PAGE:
By Cynthia Lummis
May 2, 2017 - There is cautious optimism permeating throughout Wyoming these days. A state that has been rattled by declining revenues, layoffs and bankruptcies has awoken to a new reality under the Trump administration. Coal, once again, has an ally in the White House.
During his campaign, President Trump made a promise to the workers, families and communities who rely on coal to reverse the regulatory onslaught that sent much of the industry into a tailspin. Less than three months into his presidency, he has already shown his commitment to keeping this promise.
A few weeks ago, President Trump signed executive orders to roll back the Clean Power Plan, reopen coal leasing on federal lands and rescind the royalty valuation rule. These are important first steps to leveling out what had become an exceptionally uneven playing field for coal producers.
However, repealing burdensome regulations alone will not ensure the long-term viability of coal, and lawmakers, miners and business leaders in Wyoming know it.
Historically, low natural gas prices have eroded coal’s market share. Eight years of extreme policies under President Obama aimed at regulating coal out of existence have manipulated the markets and forced many utility companies to shift their energy portfolios for both the near and short term — something we cannot fix overnight.
What’s more, coal still faces vocal opposition in many parts of the country. We now live in a political and social climate that calls for reduced emissions. The truth is, the war on coal is not over. In fact, this swift change in policy trajectory under President Trump is likely to only embolden those who would like to eliminate the use of coal altogether.
Here in Wyoming, state and local lawmakers — under the leadership of Republican Governor Matt Mead — seized the "war on coal" as an opportunity to think long-term about the future of this energy source — about how we can ensure an abundant natural resource remains a reliable, affordable and attractive electricity option; about how we can facilitate policies and regulatory framework that provide predictability and reliability for coal producers; and about how we quell naysayers who would assume coal stay underground indefinitely.
While much of the nation was focused on debating climate change, Wyoming decided to go straight to solutions, specifically focusing on ways to not only remove carbon emissions from energy production, but to turn it into a commodity — an asset from which we could make money. Finding a win-win, we could lower costs for producers and consumers while eliminating the principal concern from coal opponents — carbon emissions.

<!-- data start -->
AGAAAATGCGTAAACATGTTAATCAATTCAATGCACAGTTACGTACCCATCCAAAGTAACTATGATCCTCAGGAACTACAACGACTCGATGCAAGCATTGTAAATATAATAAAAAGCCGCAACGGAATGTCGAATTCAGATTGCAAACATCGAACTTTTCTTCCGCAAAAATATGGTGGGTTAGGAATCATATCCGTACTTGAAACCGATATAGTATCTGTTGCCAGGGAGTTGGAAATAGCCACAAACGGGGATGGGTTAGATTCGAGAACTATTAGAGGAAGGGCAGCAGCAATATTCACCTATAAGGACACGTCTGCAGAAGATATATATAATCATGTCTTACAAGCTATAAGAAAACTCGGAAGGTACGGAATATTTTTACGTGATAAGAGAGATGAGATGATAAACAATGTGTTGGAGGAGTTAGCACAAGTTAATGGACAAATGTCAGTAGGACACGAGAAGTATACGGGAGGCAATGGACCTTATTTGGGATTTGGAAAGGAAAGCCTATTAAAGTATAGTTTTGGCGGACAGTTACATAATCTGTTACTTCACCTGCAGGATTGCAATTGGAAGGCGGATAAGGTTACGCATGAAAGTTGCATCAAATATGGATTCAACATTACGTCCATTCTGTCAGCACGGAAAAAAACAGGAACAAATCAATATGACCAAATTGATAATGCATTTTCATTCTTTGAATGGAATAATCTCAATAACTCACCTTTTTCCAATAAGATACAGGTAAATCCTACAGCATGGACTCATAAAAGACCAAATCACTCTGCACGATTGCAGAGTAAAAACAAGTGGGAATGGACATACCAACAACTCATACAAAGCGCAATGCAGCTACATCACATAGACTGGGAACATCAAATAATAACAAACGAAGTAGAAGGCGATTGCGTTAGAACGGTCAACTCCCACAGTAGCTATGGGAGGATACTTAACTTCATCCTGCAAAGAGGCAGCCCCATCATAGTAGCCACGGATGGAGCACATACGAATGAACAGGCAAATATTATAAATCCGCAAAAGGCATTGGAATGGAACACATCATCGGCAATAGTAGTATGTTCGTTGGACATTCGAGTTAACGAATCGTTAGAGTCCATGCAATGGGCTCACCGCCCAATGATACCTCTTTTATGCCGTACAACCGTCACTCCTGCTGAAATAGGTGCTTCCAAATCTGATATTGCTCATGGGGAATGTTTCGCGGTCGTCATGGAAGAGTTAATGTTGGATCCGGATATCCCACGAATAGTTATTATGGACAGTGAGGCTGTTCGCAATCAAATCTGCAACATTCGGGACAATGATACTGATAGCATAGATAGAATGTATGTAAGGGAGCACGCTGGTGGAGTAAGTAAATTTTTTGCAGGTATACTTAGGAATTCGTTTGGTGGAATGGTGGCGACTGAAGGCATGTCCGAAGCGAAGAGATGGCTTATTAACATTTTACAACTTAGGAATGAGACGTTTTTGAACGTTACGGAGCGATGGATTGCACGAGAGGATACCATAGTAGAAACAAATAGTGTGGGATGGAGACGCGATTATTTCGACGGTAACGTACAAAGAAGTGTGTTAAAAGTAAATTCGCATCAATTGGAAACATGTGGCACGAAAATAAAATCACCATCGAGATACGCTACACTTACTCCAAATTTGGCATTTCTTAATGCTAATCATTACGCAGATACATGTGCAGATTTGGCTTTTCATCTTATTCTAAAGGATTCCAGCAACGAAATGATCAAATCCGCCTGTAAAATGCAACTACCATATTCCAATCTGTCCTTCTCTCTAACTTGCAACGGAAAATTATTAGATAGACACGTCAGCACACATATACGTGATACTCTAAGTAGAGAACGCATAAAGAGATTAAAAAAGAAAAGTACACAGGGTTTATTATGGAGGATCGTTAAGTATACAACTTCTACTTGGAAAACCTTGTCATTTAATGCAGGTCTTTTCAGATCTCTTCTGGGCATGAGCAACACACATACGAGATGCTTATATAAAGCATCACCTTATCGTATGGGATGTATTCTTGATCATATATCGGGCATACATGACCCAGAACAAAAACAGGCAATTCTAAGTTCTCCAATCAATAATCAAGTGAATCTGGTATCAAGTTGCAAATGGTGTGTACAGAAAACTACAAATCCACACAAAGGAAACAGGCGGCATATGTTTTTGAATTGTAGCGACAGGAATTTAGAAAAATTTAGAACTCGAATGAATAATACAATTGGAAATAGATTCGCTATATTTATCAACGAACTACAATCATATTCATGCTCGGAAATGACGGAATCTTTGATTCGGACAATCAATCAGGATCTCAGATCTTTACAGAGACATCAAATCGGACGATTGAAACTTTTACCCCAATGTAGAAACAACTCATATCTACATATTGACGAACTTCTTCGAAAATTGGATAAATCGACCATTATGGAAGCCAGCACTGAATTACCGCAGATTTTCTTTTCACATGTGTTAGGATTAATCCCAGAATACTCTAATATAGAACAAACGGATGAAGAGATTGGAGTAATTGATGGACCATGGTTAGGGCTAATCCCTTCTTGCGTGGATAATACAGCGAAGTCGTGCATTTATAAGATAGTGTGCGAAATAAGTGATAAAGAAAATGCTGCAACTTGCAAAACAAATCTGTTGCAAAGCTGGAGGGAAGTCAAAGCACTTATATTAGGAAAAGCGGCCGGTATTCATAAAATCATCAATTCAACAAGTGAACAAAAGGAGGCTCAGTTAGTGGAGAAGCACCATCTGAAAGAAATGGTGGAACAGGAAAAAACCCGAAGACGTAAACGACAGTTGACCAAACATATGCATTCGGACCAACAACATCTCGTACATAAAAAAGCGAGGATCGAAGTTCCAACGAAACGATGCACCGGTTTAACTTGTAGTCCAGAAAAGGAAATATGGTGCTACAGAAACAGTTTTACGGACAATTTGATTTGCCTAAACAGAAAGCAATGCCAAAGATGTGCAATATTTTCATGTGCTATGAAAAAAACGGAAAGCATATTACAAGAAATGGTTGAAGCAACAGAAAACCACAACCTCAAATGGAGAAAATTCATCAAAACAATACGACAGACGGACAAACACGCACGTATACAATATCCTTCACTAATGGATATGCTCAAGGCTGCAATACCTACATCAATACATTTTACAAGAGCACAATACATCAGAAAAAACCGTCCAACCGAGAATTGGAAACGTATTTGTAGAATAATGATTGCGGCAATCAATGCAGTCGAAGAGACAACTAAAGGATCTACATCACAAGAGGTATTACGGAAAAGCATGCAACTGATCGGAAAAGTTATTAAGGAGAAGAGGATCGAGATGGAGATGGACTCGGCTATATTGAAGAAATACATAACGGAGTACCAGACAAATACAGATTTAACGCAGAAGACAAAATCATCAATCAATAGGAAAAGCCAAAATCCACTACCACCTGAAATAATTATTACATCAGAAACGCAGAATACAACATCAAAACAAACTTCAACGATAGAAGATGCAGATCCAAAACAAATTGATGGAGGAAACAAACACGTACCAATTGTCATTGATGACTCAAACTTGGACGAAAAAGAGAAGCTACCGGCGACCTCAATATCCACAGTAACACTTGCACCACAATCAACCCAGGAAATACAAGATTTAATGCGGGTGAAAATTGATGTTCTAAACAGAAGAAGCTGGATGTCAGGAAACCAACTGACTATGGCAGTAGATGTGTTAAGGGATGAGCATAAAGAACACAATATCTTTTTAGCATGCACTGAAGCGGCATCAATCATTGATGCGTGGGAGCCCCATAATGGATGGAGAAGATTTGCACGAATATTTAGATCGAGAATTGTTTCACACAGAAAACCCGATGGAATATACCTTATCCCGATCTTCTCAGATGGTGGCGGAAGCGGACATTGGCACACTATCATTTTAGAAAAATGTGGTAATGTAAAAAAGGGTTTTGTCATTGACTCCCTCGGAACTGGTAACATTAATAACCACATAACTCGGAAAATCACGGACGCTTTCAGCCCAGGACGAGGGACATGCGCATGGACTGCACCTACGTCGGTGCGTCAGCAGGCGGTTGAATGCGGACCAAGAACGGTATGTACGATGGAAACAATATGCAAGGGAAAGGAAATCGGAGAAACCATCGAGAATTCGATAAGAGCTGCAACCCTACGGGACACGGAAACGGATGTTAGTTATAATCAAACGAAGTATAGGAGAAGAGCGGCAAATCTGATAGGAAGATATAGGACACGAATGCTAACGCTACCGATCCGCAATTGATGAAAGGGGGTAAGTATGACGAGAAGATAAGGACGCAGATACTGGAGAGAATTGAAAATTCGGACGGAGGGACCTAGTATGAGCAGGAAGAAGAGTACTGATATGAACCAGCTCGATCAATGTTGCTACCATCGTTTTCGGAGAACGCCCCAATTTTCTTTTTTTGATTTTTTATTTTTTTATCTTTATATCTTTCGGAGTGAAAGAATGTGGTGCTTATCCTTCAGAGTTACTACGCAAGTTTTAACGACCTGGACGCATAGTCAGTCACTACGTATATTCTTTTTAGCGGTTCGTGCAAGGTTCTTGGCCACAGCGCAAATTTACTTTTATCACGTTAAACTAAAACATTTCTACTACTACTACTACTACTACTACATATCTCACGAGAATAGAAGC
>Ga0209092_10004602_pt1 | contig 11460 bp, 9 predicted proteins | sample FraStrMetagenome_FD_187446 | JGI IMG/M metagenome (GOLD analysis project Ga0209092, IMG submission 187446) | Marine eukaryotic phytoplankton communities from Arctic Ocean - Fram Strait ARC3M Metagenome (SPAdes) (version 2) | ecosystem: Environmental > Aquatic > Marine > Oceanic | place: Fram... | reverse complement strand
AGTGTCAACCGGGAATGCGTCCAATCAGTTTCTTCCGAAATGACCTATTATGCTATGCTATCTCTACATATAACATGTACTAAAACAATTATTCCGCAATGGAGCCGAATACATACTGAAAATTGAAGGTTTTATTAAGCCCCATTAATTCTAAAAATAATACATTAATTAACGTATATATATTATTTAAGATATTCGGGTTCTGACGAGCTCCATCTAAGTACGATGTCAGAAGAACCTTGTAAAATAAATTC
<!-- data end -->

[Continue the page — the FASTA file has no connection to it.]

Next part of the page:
More than three years ago, Wyoming put its money where its mouth is, investing $15 million for the design, construction and operation of a center to study the capture, sequestration and management of carbon emissions from a Wyoming coal-based power plant.
The state joined forces with Tri-State Generation and Transmission Association, the National Rural Electric Cooperative Association, and Basin Electric Power Cooperative — which is hosting the facility at their Dry Fork Station outside of Gillette, Wyoming — to launch the Wyoming Integrated Test Center (ITC).
Currently under construction and slated for opening this fall, the ITC will provide space for researchers to test technologies at a larger scale under real-world conditions. While many carbon-capture technologies are being developed and studied in laboratory settings, the ITC will be one of the few research and testing facilities in the world located at an operating coal-fired powered plant.
The first tenants of the Wyoming ITC will be the NRG COSIA Carbon XPRIZE — a $20-million competition to turn carbon into an economically-viable product. The first phase of the competition is already underway and semifinalists are working on projects to transform carbon dioxide waste into building materials, biofuels and even plastics.
Wyoming’s leadership is already motivating other states to take action. In his 2017 State of the State address, Montana Democratic Governor Steve Bullock asked the state legislature to commit funds to the Wyoming ITC.
“I am asking that we get off the sidelines and join Wyoming’s efforts by committing $3 million and making it a joint project,” Bullock said.
The reason for other states looking to Wyoming? Coal country understands that when it comes to ensuring coal remains a permanent part of our energy mix in the 21st Century, technology is our path forward.
Now we need federal and private sector partners across the country to join Wyoming in making sound investments in our energy and national security. By finding technology solutions to best utilize a baseload domestic energy source, we can ensure our energy needs aren’t unnecessarily dictated by other countries, provide stable electricity costs for American families and spur jobs to grow our economy.
In Wyoming, we have long been subject to the regulatory whims of Washington and changing political and social climates. While we have every reason to feel confident in the Trump administration’s commitment to miners, their families and coal communities across the country, we need to stay focused on winning the war for the long-term.
We must continue forward with research and development; with a commitment to finding solutions that set coal up for success despite who is in office; with bold leadership and ingenuity — with technology.
Cynthia Lummis served as the U.S. representative for Wyoming's At-Large Congressional District from 2009 to 2017. She is the former chair of the Congressional Western Caucus, served on the House Natural Resources Committee and was a member of the Congressional Coal Caucus. Lummis served as a vice chairwoman of the Donald Trump-Mike Pence Presidential Transition Team.